Mendelssohn symphonies

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RE: Mendelssohn symphonies

N

I don't really disagree with you about the Berlioz, it's just that I don't think it's a type 1 sonata form symphony. Then again perhaps neither is the Scottish symphony; but the Italian certainly is. As for Schumann, I often wonder if Bruckner had heard the Rhenish before he composed his 4th symphony.

I think one of the problems with this era anyway, is whether to go down the period instrument path or not, and this uncertainty creates a bit of a performance vacuum.

 

DSM

RE: Mendelssohn symphonies

DSM

I would absolutely agree that the Symphony Fantastique is not a 'type 1 sonata form symphony' - I think that was the point I was trying to make. If you are mapping out the development of the symphonic form throughout history (as I assume the series was intending) you have to give space to those works that represent a 'developmental shift' in some way. For my ears the Symphony Fantastique is a masterpiece and original development of the symphony. It isn't in the established mould of the period or the conventions of the time, which why I would put in the series.

I have always thought Bruckner's symphonies display clear links to Schubert - perhaps this in part prejudiced by my rememberence of Schumann's comment about the Schubert 9th and its 'heavenly length'. With all the repeats Schubert's last symphony is almost as long as many of Bruckner's works and for me needs the same levels of concentration. I would also agree with you that he must have know something of Schumann's symphonies; are you talkng about the fourth movement of the 3rd in particular?

Back to Mendelssohn (I have let the topic go off thread and Parla will be at my heels again!). The Italian is a wondeful symphony but as I wrote before I am particularly keen on the 5th Symphony; as Parla deftly noted I am happiest listening to the minor key works. I wonder why?

Naupilus

RE: Mendelssohn symphonies

Just a note on Mendelssohn's Italian Symphony. Though he wrote it when he was around 21 or 22 and it was played at the time, it wasn't published during his lifetime. This was apparently because he was never satisfied with the salterello finale, which is in the minor though the symphony as a whole is in A major. As to why he wasn't satisfied, search me. Any ideas?

My favourite work by him is the A minor string quartet, Op 13, composed when he was 18.

RE: Mendelssohn symphonies

It is true the last movement of the Italian caused him substantive trouble and he always wished to revise it. However, he was alone in his anguish. Historically, experts, public and musicians have called this Symphony a perfect work, while the last movement was considered as a gem! The fact that is throughout in the minor, while the Symphony is in the tonic major, I don't think was the real problem, despite it was a real novelty for the time. However, I cannot speculate for the possible reason(s). One guess is that this movement is the most italian from the four and a very unusual piece of work from the young Felix. There is also a great contrast compared to the very solemn and almost religious d minor Andante con moto and the smooth flowing third movement (minuet).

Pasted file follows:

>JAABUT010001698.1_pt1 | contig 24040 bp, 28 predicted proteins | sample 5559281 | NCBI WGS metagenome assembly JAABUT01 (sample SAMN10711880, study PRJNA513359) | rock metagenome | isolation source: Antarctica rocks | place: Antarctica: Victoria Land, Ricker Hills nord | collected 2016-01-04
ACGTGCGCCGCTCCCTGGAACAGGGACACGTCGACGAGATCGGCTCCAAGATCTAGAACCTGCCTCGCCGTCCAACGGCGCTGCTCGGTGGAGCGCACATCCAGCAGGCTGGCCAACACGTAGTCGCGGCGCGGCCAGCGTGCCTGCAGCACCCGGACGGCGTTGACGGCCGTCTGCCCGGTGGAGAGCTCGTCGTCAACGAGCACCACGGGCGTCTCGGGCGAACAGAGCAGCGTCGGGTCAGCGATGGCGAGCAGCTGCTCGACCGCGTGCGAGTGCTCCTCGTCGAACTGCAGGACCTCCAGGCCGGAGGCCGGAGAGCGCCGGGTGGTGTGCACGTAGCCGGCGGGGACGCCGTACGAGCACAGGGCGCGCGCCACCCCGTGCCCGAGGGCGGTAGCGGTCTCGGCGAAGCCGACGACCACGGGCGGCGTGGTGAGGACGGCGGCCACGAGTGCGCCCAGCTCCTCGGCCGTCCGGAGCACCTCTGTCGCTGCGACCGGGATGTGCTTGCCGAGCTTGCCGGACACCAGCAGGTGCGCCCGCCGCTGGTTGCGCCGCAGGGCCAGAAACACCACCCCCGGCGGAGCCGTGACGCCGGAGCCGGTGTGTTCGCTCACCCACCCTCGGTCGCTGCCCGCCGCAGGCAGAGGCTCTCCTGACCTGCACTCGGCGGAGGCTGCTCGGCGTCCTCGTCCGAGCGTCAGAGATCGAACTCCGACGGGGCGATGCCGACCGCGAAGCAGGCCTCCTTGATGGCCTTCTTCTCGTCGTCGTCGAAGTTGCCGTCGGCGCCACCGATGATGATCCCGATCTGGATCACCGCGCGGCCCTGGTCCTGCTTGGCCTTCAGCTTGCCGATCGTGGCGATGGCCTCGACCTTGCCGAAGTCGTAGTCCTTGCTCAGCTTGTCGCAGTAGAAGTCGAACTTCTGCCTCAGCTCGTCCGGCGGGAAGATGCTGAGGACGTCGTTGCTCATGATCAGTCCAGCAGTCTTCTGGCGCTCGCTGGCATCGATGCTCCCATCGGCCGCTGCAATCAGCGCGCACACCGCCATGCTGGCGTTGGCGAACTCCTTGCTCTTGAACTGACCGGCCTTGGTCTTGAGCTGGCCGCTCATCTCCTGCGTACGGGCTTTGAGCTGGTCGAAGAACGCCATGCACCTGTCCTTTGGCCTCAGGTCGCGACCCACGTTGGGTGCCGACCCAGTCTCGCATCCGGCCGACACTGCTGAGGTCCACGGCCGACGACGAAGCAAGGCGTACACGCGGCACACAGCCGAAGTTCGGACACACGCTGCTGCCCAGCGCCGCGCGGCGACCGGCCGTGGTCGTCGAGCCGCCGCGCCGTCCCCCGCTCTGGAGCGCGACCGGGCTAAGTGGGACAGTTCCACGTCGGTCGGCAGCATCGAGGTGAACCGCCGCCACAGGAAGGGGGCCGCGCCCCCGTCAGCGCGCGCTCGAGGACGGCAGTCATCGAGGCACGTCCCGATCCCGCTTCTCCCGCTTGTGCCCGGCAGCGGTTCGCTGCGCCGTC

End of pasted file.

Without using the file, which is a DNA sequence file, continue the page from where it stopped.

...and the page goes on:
One of my very favourite Mendelssohn's works is the String Quintet in B-flat major, op. 87.

Parla

RE: Mendelssohn symphonies

parla wrote:

It is true the last movement of the Italian caused him substantive trouble and he always wished to revise it. However, he was alone in his anguish. Historically, experts, public and musicians have called this Symphony a perfect work ...

Ah, so public (or fellow forumites') taste does play a part; not just expert/musician diktat.

RE: Mendelssohn symphonies

...If you wish to see it like that, Guillaume.

However, I wouldn't blame the young composer's anguish for a different path to perfection and, definitely, I wouldn't praise my "taste", "opinion" or even perception for whatever the Italian is worth.

Parla

 

RE: Mendelssohn symphonies

I've loved the Scottish & Italian symphonies tremendously. The Scottish is one of those haunting works that hardly ever lets go of you. I can't put my finger on it but it seems to relate to Mendelssohn's depiction of long lost glories. And it's wonderful to have the Scottish & Italian in tandem on a CD, together with the Hebrides.

RE: Mendelssohn symphonies

I dont like this mendelssohn chappie. His symphonies seem very lightweight to my ears. He has no strength, there is something missing, he seems weak. I dont like him at all.

RE: Mendelssohn symphonies

I can concur with you, tjh, but I would not go that far...

(It is a very interesting and nicely formed Symphony, which needs more attention and appreciation than it has, anyway. Likewise, some of his String Orchestra Symphonies are true marvels, e.g. no.8 or 12).

Parla

RE: Mendelssohn symphonies

In this broader aspect of String Orchestra music, you may indulge as well in Shostakovich's First Piano Concerto (Scored for Piano, Trumpet and Strings) and, of course, the superb Bartok's Music for Strings, Percussion and Celesta or the youthful Piano Concerto in a minor (Piano and Strings) by the composer of this thread (another marvel of his brilliant youth).

Parla

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